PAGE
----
According to The Basildon Academies v Amadi, there is no implied duty which requires employees to disclose details of their own wrongdoings. In this case, the employee allegedly committed an act of sexual misconduct while working for another employer. When the employer discovered this, he was dismissed for failing to disclose the information.
The employer failed to establish that there was an express term which required him to disclose. It therefore argued that a requirement to disclose fell within the implied duty of fidelity. This argument also failed. While there is potentially a fiduciary duty to disclose, there is no general duty to do so and it is still good law that an employee is not obliged to report his own wrongdoings to his employer. In this case, it meant that the employee’s dismissal for failing to provide the information was unfair (albeit his compensation was reduced for contributory fault).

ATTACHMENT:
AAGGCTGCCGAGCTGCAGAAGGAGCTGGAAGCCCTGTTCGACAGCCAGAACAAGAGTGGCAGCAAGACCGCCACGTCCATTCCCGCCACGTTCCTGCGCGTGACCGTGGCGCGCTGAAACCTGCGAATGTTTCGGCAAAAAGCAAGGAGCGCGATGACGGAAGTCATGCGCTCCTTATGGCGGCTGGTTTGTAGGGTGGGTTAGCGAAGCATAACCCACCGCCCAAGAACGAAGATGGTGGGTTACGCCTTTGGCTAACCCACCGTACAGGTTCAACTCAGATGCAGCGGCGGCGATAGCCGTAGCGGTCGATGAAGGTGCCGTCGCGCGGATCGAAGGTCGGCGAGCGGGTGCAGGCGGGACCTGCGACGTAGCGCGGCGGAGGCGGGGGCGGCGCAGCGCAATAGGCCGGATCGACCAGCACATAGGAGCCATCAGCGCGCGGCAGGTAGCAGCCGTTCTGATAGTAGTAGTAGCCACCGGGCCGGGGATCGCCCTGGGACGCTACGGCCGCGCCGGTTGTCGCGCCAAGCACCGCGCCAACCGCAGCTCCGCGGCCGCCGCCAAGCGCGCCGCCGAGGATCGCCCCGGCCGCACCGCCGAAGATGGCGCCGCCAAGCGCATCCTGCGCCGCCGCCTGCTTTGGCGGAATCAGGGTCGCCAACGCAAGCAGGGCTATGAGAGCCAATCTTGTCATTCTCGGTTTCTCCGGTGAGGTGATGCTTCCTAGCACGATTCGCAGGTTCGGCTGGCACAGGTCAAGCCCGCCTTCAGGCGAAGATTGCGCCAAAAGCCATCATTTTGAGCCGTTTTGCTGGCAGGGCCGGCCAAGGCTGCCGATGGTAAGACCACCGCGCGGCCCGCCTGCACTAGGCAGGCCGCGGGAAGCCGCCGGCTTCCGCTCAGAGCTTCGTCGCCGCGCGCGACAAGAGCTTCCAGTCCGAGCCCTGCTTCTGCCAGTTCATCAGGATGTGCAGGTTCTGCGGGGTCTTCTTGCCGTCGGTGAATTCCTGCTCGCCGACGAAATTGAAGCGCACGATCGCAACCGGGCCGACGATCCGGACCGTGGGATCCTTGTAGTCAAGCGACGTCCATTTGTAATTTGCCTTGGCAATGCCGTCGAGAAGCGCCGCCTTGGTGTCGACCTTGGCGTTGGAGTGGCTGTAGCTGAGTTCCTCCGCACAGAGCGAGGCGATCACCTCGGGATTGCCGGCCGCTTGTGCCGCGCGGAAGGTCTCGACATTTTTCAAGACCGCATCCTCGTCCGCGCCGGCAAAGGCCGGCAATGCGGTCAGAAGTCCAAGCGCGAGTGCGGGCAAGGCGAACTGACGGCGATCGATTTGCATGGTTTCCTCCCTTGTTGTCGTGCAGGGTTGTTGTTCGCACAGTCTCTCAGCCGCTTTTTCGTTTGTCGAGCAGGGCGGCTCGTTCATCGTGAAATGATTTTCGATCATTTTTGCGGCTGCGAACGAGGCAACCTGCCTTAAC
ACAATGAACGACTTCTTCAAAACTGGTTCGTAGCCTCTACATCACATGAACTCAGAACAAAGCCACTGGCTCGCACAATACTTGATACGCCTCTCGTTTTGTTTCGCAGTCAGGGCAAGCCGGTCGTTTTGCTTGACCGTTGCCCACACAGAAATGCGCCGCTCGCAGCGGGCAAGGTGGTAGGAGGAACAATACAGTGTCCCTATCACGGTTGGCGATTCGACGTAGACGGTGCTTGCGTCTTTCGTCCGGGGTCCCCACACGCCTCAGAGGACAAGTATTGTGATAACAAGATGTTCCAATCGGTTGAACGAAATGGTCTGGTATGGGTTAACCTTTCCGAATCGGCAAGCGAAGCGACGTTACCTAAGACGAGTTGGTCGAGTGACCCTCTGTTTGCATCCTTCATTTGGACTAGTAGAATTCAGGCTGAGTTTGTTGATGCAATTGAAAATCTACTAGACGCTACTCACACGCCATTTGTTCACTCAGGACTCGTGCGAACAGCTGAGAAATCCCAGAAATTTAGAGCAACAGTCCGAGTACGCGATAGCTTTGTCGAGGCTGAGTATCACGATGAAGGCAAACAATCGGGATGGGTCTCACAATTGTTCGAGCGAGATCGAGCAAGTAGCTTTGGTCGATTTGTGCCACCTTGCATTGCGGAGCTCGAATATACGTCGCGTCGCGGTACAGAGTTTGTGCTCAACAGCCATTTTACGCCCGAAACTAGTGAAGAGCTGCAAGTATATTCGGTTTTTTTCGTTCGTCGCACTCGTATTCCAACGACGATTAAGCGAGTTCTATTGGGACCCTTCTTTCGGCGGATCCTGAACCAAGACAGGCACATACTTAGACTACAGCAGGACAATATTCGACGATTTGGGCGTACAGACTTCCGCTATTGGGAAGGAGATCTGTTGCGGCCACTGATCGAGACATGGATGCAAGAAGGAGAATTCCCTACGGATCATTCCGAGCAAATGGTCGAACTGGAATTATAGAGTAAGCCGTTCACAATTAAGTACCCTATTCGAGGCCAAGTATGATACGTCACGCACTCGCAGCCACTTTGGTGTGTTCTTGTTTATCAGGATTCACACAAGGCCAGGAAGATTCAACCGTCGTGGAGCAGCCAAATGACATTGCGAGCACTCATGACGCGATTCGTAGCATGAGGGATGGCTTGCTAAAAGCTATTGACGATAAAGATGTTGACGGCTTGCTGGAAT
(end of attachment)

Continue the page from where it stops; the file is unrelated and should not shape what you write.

This decision illustrates the danger of seeking to rely on implied terms. Instead, employers should ensure that their contracts of employment (and/or any supporting documents) clearly establish what amounts to gross misconduct. Further, it is possible to include contractual terms which require the disclosure of wrongdoings. This can be controversial, however, and is more commonly seen in the employment contracts for relatively senior employees.
Unfair dismissal – the importance of following an adequate procedure
In McElroy v Cambridgeshire Community Services NHS Trust, an employee was dismissed following complaints that he smelt of alcohol while at work. The dismissal was found to be unfair as a result of two procedural defects. First, the employer had concluded that the employee had put himself, colleagues and patients at risk by attending work under the influence of alcohol. In fact, there was no evidence of impairment of performance so the Trust had been unreasonable in reaching this conclusion. Second, the dismissal decision referred to the employee’s refusal to attend an OH appointment. However, this appointment was referred to as a supportive step and was not put to him during the process as a disciplinary allegation.